"I do not decry fantasy as a genre, only fantasy which is made an excuse for irresponsibility or non-responsibility, a failure to grasp the real world, and an easy escape into an arbitrary one. That is not the fantasy of writers like Kafka, who went through purgatory in writing it, or fantasy like Read's Green Child, or Alice in Wonderland, or, on another level, Candide, nor the fantasy of a talented psychopath like de Sade."

 

(The Novel and Our Time, 1948)

 

 

. . . "the most frightening risk is that the fantastic-realistic genre of the future will go on being written in actual events, not ink, by deranged people who are enacting fantasy, instead of discharging it in literature.

 

"The characteristically modern genre of fantastic is, I suppose, science fiction. This was originally no more than an imaginative forecast of the possibilities of science, but it has been captured by its literary ancestors in the same manner as the non-scientific romance, the erotic comic. At one extreme, it is not very different from that, with jargon playing the part of magic in pre-industrial fantasy, space travel as an exotic setting, and the mad scientist, who is a compound of Prometheus and Faust, playing the part of the wizard: one, that is, etymologically, contemptible for his addition to knowledge, as a drunkard is one contemptible for his addiction to drink, or a sluggard to sleep. At the other, it has become the vehicle through which more than one scientist who is not mad has tried to draw attention to the social activities of non-scientists who are.

 

"There is no room here to pursue the ancestry of Utopias and of science fantasy turned satire [ . . . ], but it stands in the same relation to comic-book science as Candide does to comic-book romance: both owe their sting to the convergence between fantasy and history. Just as Mirbeau and Kafka now sound unpleasantly factual, it is hard to tell whether some of the fantasies of science fiction are paranoiac or merely satirical" . . . .

 

(Darwin and the Naked Lady, 1961)

George Woodcock

. . . "the resurgence of revivalist religion and the vast popularity of the otherworldly fantasies of science fiction writers are phenomena which suggest that men like Wells and Koestler are the intellectual spokesmen of a widespread feeling that, for man as he is, progress has come to an end and only the realm of miracles can offer a solution to his dilemmas."

 

('Five Who Fear the Future,' 1956)

 

"The future worlds of so much Science Fiction are repellent largely because they are so total in their invention, so entirely unlike anything we know, that it is impossible for us to relate effectively to them or their inhabitants."

 

('The Equilibrations of Freedom,' 1976)

 

Paul and Percival Goodman

"And if we believe the writers of science fiction, as how can we not" . . . .

(Communitas, 1947, 1960)

Paul Goodman

. . . "the sensational technologism of Bellamy, Sant'Elia and science fiction: that is to say, visions of vaster and more marvelous achievements in the technical and managerial style that we are already used to. But this is soon admixed with the antiutopianism of Brave New World—the suspicion that more such advancements will settle us for good."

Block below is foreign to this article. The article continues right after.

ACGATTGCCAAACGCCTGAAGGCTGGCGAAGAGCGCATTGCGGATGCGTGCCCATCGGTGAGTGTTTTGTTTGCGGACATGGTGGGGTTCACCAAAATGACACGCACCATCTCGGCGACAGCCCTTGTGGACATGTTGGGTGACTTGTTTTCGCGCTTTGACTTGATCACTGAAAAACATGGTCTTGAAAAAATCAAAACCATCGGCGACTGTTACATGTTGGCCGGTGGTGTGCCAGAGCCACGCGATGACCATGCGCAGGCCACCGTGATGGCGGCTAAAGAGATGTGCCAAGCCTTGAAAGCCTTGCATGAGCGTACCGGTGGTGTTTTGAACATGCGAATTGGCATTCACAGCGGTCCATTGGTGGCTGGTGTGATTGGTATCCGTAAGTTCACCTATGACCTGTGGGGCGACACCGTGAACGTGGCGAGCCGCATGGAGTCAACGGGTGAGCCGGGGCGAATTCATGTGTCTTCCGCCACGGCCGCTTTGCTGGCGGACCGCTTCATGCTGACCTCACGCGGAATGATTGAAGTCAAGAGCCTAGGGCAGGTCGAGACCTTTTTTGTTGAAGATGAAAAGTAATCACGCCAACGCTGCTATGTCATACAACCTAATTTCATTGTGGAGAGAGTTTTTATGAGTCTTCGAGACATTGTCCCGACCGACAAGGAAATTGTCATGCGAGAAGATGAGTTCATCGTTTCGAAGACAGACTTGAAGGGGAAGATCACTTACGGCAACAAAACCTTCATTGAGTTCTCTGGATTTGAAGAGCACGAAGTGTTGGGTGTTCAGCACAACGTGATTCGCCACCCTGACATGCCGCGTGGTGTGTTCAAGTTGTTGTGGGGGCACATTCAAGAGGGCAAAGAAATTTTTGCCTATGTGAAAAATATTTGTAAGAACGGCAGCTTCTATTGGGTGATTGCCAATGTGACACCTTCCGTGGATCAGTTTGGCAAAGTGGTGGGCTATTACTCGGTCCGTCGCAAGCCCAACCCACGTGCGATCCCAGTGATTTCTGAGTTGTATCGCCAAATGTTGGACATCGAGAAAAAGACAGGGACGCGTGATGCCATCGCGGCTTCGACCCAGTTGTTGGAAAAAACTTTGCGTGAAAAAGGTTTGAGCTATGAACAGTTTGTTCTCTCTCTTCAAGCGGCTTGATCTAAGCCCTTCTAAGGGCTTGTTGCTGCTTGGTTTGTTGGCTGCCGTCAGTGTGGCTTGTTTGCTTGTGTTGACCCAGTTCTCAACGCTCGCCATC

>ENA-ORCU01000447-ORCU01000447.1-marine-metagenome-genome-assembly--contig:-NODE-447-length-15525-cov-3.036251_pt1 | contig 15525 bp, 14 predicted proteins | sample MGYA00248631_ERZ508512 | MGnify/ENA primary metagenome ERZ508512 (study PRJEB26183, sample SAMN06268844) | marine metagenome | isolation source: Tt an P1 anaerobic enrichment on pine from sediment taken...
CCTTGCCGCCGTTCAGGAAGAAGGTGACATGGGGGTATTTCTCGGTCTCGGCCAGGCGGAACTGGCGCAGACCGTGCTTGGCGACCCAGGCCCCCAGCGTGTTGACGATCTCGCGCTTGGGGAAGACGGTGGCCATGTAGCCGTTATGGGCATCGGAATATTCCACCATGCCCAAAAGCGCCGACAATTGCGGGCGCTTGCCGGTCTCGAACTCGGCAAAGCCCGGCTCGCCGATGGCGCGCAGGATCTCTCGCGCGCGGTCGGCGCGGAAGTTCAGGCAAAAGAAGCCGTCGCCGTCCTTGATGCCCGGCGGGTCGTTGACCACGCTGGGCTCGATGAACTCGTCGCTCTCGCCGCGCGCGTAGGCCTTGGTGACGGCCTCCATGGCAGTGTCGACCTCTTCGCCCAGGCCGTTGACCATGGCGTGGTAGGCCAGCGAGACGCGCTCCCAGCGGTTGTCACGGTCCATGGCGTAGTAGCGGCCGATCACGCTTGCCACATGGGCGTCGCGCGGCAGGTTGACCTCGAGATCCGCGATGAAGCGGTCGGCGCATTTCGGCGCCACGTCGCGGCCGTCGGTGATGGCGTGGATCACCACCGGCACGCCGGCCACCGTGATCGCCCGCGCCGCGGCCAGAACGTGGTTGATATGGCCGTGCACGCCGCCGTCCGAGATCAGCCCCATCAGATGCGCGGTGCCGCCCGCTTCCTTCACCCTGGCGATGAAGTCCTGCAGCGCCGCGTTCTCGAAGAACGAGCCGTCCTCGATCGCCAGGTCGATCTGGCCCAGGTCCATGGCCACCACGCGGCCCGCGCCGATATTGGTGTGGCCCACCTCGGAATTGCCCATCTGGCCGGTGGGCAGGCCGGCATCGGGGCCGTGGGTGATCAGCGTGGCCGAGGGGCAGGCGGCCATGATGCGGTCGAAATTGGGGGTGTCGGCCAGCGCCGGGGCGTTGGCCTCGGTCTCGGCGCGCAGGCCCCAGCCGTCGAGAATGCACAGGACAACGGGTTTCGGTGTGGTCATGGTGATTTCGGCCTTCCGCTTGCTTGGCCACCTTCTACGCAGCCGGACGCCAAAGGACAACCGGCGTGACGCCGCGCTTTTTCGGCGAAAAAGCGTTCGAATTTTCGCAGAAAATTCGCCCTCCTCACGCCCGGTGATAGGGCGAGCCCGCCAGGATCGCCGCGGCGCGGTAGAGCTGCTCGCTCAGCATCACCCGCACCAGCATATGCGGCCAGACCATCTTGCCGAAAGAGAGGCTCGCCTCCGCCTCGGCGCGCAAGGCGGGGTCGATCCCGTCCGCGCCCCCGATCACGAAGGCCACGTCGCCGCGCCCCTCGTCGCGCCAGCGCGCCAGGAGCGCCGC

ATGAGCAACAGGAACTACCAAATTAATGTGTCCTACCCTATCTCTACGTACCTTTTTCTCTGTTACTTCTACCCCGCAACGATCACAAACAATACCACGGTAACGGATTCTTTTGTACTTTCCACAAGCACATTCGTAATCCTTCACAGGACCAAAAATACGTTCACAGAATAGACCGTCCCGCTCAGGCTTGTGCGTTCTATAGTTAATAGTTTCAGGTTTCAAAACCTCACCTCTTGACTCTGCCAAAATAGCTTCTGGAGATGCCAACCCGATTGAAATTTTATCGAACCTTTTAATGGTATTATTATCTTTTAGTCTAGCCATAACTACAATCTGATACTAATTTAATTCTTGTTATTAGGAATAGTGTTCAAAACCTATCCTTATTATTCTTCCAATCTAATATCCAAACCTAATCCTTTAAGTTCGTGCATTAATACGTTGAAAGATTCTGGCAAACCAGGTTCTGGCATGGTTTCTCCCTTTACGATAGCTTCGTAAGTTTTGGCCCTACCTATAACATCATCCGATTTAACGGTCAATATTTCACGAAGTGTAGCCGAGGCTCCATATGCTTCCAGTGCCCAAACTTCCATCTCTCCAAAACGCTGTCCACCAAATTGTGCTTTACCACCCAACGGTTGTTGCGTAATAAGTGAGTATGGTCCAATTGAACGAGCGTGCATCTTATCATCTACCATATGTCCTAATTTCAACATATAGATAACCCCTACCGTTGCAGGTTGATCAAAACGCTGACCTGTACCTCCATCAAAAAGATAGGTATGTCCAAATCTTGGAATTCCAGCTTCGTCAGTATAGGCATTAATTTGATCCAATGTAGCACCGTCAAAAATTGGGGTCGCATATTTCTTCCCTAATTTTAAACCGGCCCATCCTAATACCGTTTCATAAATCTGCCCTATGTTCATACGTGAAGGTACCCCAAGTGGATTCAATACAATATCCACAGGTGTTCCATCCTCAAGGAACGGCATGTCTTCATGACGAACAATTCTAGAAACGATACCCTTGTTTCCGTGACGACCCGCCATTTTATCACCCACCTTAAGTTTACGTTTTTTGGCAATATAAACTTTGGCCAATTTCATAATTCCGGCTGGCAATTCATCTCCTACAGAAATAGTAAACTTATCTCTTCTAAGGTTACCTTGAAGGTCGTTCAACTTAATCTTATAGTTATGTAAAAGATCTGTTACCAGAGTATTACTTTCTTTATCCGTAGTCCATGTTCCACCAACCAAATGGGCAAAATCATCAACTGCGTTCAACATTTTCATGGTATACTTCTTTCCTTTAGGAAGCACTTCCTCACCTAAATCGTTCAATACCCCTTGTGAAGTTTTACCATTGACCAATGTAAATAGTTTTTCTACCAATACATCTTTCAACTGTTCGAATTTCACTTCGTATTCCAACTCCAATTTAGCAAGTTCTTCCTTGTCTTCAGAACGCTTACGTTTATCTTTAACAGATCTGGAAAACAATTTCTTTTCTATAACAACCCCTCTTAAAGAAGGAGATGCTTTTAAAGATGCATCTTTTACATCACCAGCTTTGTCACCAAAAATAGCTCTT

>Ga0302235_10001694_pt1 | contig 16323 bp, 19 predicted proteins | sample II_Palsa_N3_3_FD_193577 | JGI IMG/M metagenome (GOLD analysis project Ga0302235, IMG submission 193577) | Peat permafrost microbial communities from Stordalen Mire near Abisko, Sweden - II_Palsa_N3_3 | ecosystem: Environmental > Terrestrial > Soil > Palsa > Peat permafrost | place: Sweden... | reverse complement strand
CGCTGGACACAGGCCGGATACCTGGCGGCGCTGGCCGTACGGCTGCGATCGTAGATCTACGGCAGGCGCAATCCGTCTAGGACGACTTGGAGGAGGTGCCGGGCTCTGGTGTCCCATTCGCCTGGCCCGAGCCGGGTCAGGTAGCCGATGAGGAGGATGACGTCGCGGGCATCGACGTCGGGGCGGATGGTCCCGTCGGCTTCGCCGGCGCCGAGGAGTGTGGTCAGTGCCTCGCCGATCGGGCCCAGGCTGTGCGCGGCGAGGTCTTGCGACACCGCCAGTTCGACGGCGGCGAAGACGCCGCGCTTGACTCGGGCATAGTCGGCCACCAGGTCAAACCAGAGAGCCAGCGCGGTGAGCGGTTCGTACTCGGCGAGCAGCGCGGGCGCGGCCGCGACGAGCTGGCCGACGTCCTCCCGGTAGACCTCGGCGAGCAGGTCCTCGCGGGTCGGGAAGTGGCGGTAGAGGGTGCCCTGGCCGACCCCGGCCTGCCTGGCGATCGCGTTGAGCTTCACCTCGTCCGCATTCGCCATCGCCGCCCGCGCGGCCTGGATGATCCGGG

('Utopian thinking,' 1961)

Arthur Uloth

"It is tempting to say that science fiction resembles Christianity, in that it has died with its founder. Certainly, judging by this book, there are few who come up to Wells' standard. Few indeed who are likely to be remembered and read as long as he.

 

"Mr. Amis includes "1984" and "The Lord of the Flies" as science fiction, but it is difficult to see on what grounds, unless it is a desire to raise the general standard. A science fiction story must surely revolve around some discovery or invention, some unprecedented change in nature, or at least take place on, or bear a direct relation to some other planet, or some world other than ours. Otherwise almost any book should be counted as science fiction. [ . . . ] One cannot escape a feeling that these stores are included as "makeweights". Most of the rest is pretty light-weight stuff."

 

"The trouble is that science fiction is a form of specialised addict-literature. It is on the same level as the Western and the detective story. Wells could give it that universal appeal, which raises a story above the level of addict-literature, but his successors do not, in the main, succeed in doing this.

 

"Of course there is a good deal of variety. Some of the stories are trashy, and the author gives us, as he is bound to do if he is to survey the whole field, a fair number of examples of tripe, sadism and would-be Poe. In these latter cases the story may well cease to be "Science fantasy" and become "fantasy", simple if not pure.

 

"Not all the stories are horrific. Some are gentle, some humorous, some (not mentioned in this book) are anarchistic. But the appeal of most of these tales is to a curiously limited outlook, which is masculine, mechanically-minded, rationalist, democratic and puritan. It is an outlook which does not attract me much, but it is preferable to religious mysticism, aristocracy and tyranny, although some tales which tend this way also exist.